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REopt evaluates the economic viability, resiliency, and emissions impacts of renewable energy and battery storage systems at a site. This interactive graph shows an energy dispatch strategy optimized by REopt. Photo by Deborah Lastowka, NREL


REopt Targets Emissions for Tomorrow’s Cleaner, Healthier Built Environment

The REopt® web tool is a techno-economic decision support platform used by researchers to optimize energy systems for buildings, campuses, communities, microgrids, and more. Users enter site-specific data to determine the optimal size and combination of energy systems to maximize cost savings while meeting resilience or energy performance goals.

Buildings and campuses making renewable energy and energy storage investments can use REopt to model and optimize system sizes and dispatch strategies to achieve emissions targets. Photo by Dennis Schroeder, NREL

With the current administration’s ambitious new goals to reduce economy-wide greenhouse gas (GHG) emissions to 50% below 2005 levels by 2030, there is no time to waste in optimizing our energy systems for tomorrow’s built environment. In response, REopt has greatly expanded emissions accounting functionality to support industry and government in making smart energy investments—while also helping tackle the climate crisis. Users can now model climate and health-related emissions and their costs to consider the impacts of potential future carbon emissions costs, quantify environmental justice considerations related to emissions, or set renewable energy or emissions reduction targets for their site.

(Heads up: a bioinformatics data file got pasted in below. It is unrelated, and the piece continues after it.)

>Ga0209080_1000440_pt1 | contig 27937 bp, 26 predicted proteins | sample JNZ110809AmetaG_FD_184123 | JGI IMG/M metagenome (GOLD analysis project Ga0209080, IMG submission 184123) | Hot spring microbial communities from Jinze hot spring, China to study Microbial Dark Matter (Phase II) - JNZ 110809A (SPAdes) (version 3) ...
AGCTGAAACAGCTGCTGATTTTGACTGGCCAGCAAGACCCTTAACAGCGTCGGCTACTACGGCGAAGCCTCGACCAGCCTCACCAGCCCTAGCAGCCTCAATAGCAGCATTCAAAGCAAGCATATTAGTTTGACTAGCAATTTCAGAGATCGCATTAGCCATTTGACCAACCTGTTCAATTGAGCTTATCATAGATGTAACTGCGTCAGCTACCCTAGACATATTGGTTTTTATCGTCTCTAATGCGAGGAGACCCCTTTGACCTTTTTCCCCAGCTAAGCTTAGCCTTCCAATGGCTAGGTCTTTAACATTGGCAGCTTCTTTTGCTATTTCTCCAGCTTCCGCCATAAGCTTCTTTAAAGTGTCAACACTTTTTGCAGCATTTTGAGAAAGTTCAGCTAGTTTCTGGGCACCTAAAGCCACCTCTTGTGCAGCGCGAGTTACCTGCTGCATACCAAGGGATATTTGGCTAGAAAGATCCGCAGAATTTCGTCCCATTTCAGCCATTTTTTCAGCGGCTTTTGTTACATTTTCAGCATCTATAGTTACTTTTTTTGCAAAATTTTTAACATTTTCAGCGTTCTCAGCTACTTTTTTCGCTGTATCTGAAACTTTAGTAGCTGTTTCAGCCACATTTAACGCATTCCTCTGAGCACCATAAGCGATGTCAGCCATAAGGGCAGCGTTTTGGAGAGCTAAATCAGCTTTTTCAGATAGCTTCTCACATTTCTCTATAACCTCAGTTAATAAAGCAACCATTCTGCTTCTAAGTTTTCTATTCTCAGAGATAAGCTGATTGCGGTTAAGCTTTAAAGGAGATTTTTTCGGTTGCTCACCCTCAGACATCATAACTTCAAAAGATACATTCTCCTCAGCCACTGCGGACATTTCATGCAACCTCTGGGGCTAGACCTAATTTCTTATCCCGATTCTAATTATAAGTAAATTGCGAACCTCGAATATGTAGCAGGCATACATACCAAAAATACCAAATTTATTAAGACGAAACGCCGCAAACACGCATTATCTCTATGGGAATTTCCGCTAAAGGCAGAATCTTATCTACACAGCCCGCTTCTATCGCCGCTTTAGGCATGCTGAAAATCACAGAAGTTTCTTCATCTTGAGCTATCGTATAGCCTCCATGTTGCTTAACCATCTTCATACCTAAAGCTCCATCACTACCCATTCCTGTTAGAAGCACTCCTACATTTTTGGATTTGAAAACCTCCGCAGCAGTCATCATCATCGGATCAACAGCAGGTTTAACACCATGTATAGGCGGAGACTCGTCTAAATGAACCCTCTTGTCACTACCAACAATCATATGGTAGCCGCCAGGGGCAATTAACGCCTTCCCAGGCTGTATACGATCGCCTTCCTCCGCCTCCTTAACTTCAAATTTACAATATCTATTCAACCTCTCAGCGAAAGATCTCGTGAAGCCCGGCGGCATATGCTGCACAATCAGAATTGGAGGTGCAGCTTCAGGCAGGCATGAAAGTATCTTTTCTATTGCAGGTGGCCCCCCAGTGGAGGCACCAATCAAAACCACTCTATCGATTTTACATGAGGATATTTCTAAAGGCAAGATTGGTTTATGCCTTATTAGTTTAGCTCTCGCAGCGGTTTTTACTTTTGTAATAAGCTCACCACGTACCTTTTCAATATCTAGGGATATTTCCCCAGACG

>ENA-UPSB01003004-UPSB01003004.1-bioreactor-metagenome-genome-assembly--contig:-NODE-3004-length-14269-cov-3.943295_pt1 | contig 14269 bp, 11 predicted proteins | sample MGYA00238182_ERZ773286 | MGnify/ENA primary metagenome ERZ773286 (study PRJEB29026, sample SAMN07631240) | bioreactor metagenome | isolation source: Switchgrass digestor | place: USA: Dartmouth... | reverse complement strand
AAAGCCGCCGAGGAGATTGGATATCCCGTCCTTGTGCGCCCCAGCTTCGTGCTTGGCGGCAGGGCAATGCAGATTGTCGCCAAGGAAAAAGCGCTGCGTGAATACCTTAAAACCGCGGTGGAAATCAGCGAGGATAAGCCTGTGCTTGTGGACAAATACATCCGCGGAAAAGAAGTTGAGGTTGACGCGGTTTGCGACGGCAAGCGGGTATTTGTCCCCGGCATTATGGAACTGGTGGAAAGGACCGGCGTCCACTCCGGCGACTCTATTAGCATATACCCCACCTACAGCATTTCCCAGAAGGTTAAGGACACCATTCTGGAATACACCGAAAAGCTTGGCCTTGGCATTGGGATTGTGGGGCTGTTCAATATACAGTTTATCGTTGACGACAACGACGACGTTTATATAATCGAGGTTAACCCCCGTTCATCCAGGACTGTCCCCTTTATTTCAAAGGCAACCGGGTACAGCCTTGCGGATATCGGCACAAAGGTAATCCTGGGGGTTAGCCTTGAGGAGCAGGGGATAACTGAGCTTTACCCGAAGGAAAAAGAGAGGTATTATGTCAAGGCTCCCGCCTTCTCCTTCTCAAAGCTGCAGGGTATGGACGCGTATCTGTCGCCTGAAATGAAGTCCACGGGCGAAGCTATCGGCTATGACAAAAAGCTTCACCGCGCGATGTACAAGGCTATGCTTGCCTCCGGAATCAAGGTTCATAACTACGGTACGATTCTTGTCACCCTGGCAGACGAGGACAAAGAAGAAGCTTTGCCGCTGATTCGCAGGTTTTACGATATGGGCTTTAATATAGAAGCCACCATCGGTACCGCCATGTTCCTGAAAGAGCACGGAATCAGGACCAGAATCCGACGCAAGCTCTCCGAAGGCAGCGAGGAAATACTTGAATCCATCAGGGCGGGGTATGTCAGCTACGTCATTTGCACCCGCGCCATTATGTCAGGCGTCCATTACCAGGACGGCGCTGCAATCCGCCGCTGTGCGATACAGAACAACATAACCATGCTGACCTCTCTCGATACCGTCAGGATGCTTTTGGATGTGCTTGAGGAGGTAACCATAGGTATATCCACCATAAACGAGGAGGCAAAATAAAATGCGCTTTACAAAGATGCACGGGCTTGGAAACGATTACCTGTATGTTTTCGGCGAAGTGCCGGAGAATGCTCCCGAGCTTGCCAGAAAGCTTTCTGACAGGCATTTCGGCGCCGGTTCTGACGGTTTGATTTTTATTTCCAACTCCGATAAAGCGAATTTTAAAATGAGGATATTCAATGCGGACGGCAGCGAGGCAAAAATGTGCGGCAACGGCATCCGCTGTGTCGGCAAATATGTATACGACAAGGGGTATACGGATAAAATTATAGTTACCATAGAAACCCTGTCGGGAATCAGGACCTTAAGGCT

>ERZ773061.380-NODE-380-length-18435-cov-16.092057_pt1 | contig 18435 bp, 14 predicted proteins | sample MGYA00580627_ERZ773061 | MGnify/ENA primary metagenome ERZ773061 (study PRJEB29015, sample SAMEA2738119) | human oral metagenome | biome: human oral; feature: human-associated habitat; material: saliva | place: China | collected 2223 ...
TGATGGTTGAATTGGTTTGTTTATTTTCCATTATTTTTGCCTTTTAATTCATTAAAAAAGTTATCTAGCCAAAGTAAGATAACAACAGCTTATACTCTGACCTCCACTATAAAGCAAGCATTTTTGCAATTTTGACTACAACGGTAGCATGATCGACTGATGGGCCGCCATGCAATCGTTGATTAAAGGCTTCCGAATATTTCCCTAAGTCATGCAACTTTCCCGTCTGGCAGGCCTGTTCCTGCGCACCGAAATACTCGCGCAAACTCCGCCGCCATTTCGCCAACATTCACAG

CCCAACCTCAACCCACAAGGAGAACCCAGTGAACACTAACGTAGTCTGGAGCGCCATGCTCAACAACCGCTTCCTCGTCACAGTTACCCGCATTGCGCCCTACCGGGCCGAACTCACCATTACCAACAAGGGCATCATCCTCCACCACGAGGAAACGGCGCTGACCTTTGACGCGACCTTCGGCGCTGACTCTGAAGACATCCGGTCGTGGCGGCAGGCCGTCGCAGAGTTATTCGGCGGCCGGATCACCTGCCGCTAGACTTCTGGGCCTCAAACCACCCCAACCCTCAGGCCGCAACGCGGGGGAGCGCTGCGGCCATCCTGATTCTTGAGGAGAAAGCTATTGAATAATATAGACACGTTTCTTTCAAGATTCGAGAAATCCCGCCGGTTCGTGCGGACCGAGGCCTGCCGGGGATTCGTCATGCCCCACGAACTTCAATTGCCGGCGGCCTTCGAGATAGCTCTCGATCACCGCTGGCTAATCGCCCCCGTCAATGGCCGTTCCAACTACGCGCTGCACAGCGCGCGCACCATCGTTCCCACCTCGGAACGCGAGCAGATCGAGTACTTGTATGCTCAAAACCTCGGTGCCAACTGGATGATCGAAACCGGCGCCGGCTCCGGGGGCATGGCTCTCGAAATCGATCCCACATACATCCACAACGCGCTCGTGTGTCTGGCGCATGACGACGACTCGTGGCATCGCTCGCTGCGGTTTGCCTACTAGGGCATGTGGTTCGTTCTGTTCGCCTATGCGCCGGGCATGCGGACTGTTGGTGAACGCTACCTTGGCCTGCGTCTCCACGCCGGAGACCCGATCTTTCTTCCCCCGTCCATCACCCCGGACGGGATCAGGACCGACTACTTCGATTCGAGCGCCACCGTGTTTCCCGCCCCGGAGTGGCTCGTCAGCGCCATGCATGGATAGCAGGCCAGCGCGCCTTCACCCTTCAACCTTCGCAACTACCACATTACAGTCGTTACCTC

Clear Eyes on Clear Skies: Sharpening the Focus on Emissions for Environmental and Energy Justice

REopt already allows users to quantify the hourly impact distributed energy systems have on “year one” carbon dioxide (CO2) emissions (by offsetting grid-purchased electricity or on-site fuel burn). With the newest version of REopt, planners, engineers, and energy and facility managers can also model and optimize:

  • Health-related emissions from grid-purchased electricity and on-site fuel burn — a key consideration for energy justice and local health impacts of our electricity systems
  • Total life cycle emissions, which factor in future changes in grid emissions intensity — a more dynamic metric offering insights as to how a new distributed energy system will perform in our wider energy ecosystem in the decades to come
  • Optional total life cycle emissions costs to estimate potential social, climate, and public health cost savings related to the project’s CO2, NOx, SO2, and PM2.5 emissions impacts
  • Least-cost pathways to achieve a renewable energy or emissions reduction target at a particular site and quantify the associated investment and savings
  • Flexible renewable energy and emissions accounting methodologies, with options to include or exclude exported clean electricity as an emissions offset and/or in renewable energy calculations — allowing users to tailor their analysis to varying GHG or renewable energy policies or research approaches.